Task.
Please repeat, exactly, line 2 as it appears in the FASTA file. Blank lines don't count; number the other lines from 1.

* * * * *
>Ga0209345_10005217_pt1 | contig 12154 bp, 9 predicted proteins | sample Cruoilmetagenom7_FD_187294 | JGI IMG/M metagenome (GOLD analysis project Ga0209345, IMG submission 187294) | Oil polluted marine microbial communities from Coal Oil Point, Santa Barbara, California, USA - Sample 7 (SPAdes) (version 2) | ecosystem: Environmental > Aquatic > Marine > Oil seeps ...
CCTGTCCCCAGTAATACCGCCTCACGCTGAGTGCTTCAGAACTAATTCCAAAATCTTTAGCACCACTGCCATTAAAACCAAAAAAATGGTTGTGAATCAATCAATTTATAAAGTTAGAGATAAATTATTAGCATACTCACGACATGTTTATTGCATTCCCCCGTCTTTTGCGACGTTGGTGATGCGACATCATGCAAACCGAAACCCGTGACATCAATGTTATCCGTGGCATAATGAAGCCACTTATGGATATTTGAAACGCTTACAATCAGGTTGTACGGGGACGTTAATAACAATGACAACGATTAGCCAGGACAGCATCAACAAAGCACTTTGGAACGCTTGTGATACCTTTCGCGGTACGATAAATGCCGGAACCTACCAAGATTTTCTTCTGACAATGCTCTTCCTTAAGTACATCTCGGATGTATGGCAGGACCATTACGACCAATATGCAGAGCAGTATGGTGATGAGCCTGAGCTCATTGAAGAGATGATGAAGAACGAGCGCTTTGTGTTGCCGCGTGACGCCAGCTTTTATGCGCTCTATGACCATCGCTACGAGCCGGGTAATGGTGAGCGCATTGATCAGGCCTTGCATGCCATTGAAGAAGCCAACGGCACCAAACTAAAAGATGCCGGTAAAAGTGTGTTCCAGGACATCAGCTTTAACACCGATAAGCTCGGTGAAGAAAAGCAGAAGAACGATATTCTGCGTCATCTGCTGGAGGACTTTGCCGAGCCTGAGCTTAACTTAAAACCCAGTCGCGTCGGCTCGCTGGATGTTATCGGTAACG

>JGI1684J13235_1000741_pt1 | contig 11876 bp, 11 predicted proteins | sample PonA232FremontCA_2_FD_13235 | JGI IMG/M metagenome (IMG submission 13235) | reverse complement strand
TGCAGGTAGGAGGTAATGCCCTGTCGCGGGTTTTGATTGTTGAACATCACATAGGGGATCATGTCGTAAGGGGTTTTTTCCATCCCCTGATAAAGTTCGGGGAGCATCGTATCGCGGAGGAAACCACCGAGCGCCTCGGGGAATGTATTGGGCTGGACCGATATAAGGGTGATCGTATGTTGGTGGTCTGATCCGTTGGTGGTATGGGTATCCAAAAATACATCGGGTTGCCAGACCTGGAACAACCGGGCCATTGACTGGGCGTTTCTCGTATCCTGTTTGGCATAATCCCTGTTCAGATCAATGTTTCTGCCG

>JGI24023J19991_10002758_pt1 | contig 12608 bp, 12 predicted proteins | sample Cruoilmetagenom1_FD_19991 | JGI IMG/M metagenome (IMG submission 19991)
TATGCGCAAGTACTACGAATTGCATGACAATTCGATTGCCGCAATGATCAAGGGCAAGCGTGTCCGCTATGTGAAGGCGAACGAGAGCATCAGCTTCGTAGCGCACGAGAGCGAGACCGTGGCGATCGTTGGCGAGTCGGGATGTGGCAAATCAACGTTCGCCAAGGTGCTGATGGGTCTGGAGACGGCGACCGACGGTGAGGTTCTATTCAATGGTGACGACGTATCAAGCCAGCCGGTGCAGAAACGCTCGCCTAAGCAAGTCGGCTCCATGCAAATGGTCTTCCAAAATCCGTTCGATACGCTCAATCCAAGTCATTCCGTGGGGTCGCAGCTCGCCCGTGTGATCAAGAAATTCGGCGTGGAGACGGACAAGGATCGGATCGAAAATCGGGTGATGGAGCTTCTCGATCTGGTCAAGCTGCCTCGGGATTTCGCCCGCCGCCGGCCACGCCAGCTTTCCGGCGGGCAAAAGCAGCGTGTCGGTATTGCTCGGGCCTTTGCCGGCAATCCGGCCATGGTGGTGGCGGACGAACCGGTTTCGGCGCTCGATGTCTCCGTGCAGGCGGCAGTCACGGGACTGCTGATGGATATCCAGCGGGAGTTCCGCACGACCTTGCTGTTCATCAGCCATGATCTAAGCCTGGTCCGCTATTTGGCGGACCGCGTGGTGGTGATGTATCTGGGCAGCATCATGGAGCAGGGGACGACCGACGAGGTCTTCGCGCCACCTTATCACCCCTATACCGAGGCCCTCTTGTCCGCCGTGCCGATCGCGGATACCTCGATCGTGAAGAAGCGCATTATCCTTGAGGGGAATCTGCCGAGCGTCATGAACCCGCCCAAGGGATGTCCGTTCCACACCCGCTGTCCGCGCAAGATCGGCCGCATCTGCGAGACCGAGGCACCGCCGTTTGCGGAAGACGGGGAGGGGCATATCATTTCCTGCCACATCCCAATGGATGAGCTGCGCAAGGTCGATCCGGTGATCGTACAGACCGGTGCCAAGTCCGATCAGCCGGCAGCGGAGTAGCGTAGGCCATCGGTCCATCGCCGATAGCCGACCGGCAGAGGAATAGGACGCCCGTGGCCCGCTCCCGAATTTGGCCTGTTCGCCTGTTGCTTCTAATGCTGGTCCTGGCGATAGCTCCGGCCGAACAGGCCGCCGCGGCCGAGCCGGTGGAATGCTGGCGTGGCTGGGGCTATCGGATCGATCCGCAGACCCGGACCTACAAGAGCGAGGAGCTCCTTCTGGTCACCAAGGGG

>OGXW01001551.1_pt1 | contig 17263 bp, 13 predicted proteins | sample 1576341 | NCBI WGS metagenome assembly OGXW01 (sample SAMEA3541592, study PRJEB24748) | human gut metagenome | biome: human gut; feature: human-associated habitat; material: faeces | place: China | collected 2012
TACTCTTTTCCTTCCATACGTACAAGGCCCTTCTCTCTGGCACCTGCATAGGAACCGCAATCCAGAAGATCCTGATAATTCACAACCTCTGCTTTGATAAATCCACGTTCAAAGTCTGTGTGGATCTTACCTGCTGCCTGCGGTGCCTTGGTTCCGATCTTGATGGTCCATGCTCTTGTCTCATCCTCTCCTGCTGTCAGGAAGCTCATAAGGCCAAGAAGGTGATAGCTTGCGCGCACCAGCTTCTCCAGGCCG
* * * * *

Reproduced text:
CCTGTCCCCAGTAATACCGCCTCACGCTGAGTGCTTCAGAACTAATTCCAAAATCTTTAGCACCACTGCCATTAAAACCAAAAAAATGGTTGTGAATCAATCAATTTATAAAGTTAGAGATAAATTATTAGCATACTCACGACATGTTTATTGCATTCCCCCGTCTTTTGCGACGTTGGTGATGCGACATCATGCAAACCGAAACCCGTGACATCAATGTTATCCGTGGCATAATGAAGCCACTTATGGATATTTGAAACGCTTACAATCAGGTTGTACGGGGACGTTAATAACAATGACAACGATTAGCCAGGACAGCATCAACAAAGCACTTTGGAACGCTTGTGATACCTTTCGCGGTACGATAAATGCCGGAACCTACCAAGATTTTCTTCTGACAATGCTCTTCCTTAAGTACATCTCGGATGTATGGCAGGACCATTACGACCAATATGCAGAGCAGTATGGTGATGAGCCTGAGCTCATTGAAGAGATGATGAAGAACGAGCGCTTTGTGTTGCCGCGTGACGCCAGCTTTTATGCGCTCTATGACCATCGCTACGAGCCGGGTAATGGTGAGCGCATTGATCAGGCCTTGCATGCCATTGAAGAAGCCAACGGCACCAAACTAAAAGATGCCGGTAAAAGTGTGTTCCAGGACATCAGCTTTAACACCGATAAGCTCGGTGAAGAAAAGCAGAAGAACGATATTCTGCGTCATCTGCTGGAGGACTTTGCCGAGCCTGAGCTTAACTTAAAACCCAGTCGCGTCGGCTCGCTGGATGTTATCGGTAACG